Cattle culture and colour symbolism as reflected in selected artworks of Sotho-Tswana in South Africa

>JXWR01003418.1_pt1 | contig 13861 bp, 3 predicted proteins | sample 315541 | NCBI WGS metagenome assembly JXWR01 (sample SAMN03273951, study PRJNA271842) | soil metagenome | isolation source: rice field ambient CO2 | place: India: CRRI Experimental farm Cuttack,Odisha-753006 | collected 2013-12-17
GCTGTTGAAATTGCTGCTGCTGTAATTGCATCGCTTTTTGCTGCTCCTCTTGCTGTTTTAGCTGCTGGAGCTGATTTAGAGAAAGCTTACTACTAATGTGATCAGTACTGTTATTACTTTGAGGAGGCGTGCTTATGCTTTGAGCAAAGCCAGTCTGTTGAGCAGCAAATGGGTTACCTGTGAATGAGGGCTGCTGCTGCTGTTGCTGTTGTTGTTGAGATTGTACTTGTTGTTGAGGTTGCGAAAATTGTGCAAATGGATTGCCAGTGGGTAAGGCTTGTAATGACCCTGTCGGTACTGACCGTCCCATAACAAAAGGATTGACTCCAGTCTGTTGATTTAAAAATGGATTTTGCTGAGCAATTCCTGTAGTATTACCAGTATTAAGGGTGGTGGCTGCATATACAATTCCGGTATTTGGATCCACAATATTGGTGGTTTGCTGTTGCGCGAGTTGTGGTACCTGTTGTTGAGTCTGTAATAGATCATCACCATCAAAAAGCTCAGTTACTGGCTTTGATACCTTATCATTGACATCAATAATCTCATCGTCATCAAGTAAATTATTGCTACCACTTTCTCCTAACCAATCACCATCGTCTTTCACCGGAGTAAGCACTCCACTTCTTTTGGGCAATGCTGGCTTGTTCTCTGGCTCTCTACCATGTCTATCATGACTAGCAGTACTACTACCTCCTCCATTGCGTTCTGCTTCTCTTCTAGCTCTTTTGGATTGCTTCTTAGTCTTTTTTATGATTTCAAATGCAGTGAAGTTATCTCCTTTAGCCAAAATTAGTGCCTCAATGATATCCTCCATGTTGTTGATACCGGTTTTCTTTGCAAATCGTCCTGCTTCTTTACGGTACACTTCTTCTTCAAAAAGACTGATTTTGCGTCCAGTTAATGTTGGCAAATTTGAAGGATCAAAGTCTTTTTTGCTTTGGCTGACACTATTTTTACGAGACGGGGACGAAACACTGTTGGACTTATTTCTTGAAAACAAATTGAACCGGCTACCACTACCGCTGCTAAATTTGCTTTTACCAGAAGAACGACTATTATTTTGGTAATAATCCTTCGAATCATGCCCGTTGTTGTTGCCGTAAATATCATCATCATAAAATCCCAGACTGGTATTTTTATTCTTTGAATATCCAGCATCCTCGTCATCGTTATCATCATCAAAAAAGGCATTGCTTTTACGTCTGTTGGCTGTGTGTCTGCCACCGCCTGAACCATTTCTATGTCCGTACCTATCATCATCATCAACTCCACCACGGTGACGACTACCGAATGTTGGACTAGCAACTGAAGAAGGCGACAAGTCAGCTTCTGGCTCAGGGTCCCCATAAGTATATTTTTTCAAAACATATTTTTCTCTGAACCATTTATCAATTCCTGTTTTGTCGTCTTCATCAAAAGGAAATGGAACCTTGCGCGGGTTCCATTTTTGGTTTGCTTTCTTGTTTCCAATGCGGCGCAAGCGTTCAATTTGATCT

This article examines cattle culture and colour symbolism as practised among heterogeneous Sotho-Tswana people in South Africa. It aims to decode some meanings of colours that frequently feature in the designs, homestead decorations, and languages of Sotho-Tswana people. Based on an emic approach and interviews with cultural practitioners, the study hopes to advance the documentation of material culture by emphasising cultural signifiers and ethical practices linked to specific colour symbols. I argue that the interpretation of cattle culture and colour symbolism may help to identify specific colours as significant in the context of creative production and indigenous nomenclatures. Currently, heritage institutions and researchers are faced with the enormous task of interpreting cultural objects that have, to a greater or lesser degree, been forgotten by the groups that produced them, and of unearthing the background of their production so as to enable the establishment of their past and present relevance to communities. In this article, I emphasise my own findings rather than relying entirely on possibly dated literature.